Gepostet vor 1 Jahr, 13 Tagen in
Comic-Legende Gaspar Saladino ist im Alter von 89 Jahren gestorben. Der Mann hat im Silver Age einige der bekanntesten DC- und Marvel-Comics gelettert und einige der bekanntesten Logos entworfen von Captain America über Green Lantern bis Swamp Thing. Sein Avengers-A ist heute dank Marvels Filmen weltbekannt und er letterte auch das genre-definierende Batman: Arkham Asylum. Sad Day.
Dial B for Blog hatte mal eine ausführliche, 12teilige Artikel-Serie über Saladino, Teil 1 hier.
Until around 1966, Saladino was the second banana letterer at DC, the first being Ira Schnapp. Schnapp was a gifted calligrapher and designer who was responsible for most of the cover lettering, logo design and house advertising there for years. In '66 when artist Carmine Infantino was brought into management (eventually becoming publisher), he attempted to modernize the look of DC by replacing Schnapp with Saladino. Thereafter, Gaspar did most of the cover lettering, logo design and house advertising. Schnapp left the company in 1968.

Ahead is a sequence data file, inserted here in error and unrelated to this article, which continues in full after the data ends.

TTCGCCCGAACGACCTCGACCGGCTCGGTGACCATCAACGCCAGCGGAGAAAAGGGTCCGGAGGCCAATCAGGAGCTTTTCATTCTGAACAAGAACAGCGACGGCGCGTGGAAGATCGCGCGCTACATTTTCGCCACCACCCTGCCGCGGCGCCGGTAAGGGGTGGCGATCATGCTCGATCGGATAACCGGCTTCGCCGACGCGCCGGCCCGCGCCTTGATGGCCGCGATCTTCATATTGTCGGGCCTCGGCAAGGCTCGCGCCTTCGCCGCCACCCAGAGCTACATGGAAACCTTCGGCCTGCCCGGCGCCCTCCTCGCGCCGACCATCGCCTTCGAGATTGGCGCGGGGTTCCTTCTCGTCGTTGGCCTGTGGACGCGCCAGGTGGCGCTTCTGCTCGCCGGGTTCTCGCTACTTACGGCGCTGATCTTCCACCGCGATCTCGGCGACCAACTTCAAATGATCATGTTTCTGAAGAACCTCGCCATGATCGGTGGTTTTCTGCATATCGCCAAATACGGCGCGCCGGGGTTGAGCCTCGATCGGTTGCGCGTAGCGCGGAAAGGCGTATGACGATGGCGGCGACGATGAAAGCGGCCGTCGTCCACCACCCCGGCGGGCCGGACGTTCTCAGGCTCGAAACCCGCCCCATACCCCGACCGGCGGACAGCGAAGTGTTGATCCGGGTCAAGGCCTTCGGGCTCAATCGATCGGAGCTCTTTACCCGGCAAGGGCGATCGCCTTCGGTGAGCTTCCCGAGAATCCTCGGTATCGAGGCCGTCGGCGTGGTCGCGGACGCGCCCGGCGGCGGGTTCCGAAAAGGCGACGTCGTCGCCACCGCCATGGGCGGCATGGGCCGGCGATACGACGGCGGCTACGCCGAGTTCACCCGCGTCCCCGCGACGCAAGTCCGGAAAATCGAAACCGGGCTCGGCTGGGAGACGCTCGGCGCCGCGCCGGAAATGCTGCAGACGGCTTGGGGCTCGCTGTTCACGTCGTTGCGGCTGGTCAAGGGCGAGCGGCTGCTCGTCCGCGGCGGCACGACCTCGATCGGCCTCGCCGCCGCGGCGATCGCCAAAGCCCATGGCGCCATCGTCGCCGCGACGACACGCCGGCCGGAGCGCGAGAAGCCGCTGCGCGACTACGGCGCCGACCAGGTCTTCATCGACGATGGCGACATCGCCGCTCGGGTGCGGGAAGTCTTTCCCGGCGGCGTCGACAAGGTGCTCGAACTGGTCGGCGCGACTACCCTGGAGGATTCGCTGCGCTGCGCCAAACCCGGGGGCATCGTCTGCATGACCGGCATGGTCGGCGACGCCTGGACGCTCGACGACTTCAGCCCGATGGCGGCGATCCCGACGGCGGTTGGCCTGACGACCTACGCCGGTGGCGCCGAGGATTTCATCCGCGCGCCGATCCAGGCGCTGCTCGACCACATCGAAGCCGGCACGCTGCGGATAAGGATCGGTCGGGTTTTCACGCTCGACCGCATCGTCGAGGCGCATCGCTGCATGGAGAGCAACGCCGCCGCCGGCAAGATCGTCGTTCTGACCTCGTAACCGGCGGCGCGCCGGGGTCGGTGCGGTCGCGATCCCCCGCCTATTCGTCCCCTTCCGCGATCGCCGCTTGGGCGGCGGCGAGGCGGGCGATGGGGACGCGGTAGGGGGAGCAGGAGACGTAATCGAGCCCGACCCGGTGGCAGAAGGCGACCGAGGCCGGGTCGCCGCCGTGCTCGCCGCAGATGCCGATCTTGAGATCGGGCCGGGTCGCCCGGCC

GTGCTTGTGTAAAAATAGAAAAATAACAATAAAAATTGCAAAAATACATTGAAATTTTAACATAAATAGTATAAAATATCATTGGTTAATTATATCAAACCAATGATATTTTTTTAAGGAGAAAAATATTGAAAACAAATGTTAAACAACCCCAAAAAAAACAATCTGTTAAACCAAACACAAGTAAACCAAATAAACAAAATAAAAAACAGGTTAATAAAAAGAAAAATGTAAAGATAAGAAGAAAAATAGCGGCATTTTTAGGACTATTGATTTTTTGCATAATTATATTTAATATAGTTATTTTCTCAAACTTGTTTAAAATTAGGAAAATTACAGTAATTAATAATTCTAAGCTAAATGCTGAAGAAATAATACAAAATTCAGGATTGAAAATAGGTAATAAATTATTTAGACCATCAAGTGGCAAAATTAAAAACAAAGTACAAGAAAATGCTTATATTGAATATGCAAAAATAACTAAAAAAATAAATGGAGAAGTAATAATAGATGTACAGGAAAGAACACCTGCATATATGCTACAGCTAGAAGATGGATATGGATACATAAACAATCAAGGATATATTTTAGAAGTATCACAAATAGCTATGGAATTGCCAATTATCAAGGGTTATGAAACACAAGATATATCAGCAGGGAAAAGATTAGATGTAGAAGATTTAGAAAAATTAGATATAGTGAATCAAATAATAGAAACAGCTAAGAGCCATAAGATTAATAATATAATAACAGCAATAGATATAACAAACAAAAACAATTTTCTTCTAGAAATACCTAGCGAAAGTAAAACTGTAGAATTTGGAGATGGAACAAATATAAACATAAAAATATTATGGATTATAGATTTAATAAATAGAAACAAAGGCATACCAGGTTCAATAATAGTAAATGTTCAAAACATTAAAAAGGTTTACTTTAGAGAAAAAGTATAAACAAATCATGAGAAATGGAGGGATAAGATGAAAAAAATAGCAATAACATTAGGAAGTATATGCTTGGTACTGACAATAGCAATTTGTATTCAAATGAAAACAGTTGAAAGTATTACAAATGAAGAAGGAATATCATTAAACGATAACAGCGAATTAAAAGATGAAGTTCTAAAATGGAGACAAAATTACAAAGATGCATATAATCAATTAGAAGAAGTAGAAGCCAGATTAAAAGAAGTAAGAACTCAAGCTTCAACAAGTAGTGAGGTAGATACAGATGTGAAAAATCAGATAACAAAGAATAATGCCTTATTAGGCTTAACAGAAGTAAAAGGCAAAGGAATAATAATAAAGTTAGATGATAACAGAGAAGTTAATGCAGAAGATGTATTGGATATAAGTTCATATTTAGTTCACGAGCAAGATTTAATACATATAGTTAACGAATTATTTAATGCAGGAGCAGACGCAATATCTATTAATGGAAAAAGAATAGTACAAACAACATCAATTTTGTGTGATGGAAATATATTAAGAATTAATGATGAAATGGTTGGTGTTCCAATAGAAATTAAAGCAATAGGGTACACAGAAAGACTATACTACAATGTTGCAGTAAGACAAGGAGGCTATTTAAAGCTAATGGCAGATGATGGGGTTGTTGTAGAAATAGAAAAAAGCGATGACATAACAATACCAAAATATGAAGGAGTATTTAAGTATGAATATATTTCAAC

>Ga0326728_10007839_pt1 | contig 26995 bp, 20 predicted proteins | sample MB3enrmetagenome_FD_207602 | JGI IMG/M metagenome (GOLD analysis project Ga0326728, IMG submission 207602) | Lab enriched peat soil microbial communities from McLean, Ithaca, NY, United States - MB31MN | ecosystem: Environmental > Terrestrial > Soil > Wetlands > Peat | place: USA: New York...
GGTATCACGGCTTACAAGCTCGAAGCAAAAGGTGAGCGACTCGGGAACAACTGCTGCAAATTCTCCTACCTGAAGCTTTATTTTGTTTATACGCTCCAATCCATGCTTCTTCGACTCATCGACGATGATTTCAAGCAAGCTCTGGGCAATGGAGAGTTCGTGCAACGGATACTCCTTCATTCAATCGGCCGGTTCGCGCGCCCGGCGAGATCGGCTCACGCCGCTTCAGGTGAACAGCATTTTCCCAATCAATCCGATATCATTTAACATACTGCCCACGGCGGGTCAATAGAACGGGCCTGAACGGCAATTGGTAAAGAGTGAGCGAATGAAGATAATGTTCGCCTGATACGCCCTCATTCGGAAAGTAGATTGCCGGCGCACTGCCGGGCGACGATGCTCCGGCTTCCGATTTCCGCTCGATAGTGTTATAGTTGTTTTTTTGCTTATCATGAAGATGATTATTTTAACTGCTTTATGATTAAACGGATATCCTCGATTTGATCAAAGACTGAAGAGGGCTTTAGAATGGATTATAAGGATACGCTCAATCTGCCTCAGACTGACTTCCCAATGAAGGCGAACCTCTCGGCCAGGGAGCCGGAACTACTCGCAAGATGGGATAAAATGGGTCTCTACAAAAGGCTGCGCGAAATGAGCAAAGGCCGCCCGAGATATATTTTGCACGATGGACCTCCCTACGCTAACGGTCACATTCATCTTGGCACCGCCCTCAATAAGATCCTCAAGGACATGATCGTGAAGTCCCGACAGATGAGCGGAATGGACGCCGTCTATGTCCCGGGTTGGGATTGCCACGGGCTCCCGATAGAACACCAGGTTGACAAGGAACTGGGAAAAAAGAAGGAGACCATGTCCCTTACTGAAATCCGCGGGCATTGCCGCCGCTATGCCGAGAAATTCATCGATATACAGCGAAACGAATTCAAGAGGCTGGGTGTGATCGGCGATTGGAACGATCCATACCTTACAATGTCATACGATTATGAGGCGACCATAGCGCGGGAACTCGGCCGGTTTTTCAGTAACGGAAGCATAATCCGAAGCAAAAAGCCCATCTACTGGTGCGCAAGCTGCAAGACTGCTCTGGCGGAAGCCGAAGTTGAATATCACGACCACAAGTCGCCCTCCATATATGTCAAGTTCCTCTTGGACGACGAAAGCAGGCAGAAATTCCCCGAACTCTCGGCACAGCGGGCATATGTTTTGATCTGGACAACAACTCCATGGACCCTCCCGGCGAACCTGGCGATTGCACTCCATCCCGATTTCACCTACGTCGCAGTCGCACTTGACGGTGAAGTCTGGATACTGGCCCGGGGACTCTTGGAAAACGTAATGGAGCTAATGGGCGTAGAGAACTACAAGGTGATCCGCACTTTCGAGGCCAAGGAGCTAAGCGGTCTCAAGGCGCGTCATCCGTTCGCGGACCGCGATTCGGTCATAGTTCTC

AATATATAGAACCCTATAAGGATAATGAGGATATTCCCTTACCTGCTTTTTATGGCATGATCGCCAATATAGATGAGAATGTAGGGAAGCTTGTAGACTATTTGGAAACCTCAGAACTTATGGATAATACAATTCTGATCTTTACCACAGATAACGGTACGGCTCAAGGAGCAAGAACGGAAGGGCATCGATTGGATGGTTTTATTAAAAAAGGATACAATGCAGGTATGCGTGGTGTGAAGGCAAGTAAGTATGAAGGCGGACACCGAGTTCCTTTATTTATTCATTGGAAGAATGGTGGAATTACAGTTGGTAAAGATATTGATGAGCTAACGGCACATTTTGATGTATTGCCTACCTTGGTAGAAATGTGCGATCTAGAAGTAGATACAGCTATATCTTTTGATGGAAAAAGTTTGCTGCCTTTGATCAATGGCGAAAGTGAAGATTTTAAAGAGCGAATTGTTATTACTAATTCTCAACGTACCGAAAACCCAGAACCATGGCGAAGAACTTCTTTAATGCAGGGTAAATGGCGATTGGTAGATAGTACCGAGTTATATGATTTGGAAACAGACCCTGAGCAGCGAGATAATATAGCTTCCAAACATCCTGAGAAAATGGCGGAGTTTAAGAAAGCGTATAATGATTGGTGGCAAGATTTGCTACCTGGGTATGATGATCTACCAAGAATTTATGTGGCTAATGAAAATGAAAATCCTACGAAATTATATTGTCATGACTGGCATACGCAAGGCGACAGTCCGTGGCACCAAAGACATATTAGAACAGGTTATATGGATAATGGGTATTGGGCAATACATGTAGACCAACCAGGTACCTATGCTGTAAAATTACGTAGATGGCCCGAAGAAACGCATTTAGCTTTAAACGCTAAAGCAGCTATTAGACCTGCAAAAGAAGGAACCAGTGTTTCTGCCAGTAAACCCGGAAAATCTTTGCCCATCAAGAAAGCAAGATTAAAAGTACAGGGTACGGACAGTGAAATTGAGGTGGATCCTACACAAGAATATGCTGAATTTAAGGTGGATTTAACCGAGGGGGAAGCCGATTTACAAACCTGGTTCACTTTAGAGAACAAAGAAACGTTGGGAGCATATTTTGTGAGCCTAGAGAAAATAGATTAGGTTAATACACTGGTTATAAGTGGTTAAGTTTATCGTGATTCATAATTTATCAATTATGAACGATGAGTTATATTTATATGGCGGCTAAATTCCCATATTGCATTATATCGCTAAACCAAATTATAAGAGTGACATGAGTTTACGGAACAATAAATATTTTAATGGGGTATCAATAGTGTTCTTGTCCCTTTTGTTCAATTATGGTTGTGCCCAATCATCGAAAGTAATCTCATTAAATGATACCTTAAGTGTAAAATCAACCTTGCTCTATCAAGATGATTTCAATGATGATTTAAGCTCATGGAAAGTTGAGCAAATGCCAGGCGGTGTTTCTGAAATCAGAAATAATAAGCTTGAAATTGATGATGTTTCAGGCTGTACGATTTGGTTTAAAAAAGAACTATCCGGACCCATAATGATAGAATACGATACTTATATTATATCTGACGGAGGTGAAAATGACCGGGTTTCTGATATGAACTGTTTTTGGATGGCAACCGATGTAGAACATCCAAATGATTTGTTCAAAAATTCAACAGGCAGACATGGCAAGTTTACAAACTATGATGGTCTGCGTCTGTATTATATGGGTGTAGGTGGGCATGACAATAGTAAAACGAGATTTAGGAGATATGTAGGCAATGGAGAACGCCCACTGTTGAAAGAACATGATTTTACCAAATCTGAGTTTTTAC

Gaspar designed hundreds of logos for the company and as time permitted, worked on the insides. When Swamp Thing by Len Wein and Bernie Wrightson became both a financial and creative success for DC in the seventies, everyone agreed the comic wouldn't be the same without Gaspar's distinctive and expressive lettering. When he had to miss an issue, the point was proven. He also occasionally worked for Marvel, often under the name "L.P. Gregory" or merely "Gaspar," and was called upon most times when MAD needed someone to do fancy lettering.
Many comic book letterers, including frequent award-winner Todd Klein, cite Saladino as an inspiration or even mentor. He truly was an artist himself, able to craft sound effects and display lettering that were as good as any artwork over which they appeared. His basic balloon lettering was clear and organic and more than a few artists were known to ask, "Can you get Gaspar to letter my work?" He was also super-reliable, putting in long hours at the drawing board when necessary to meet deadlines.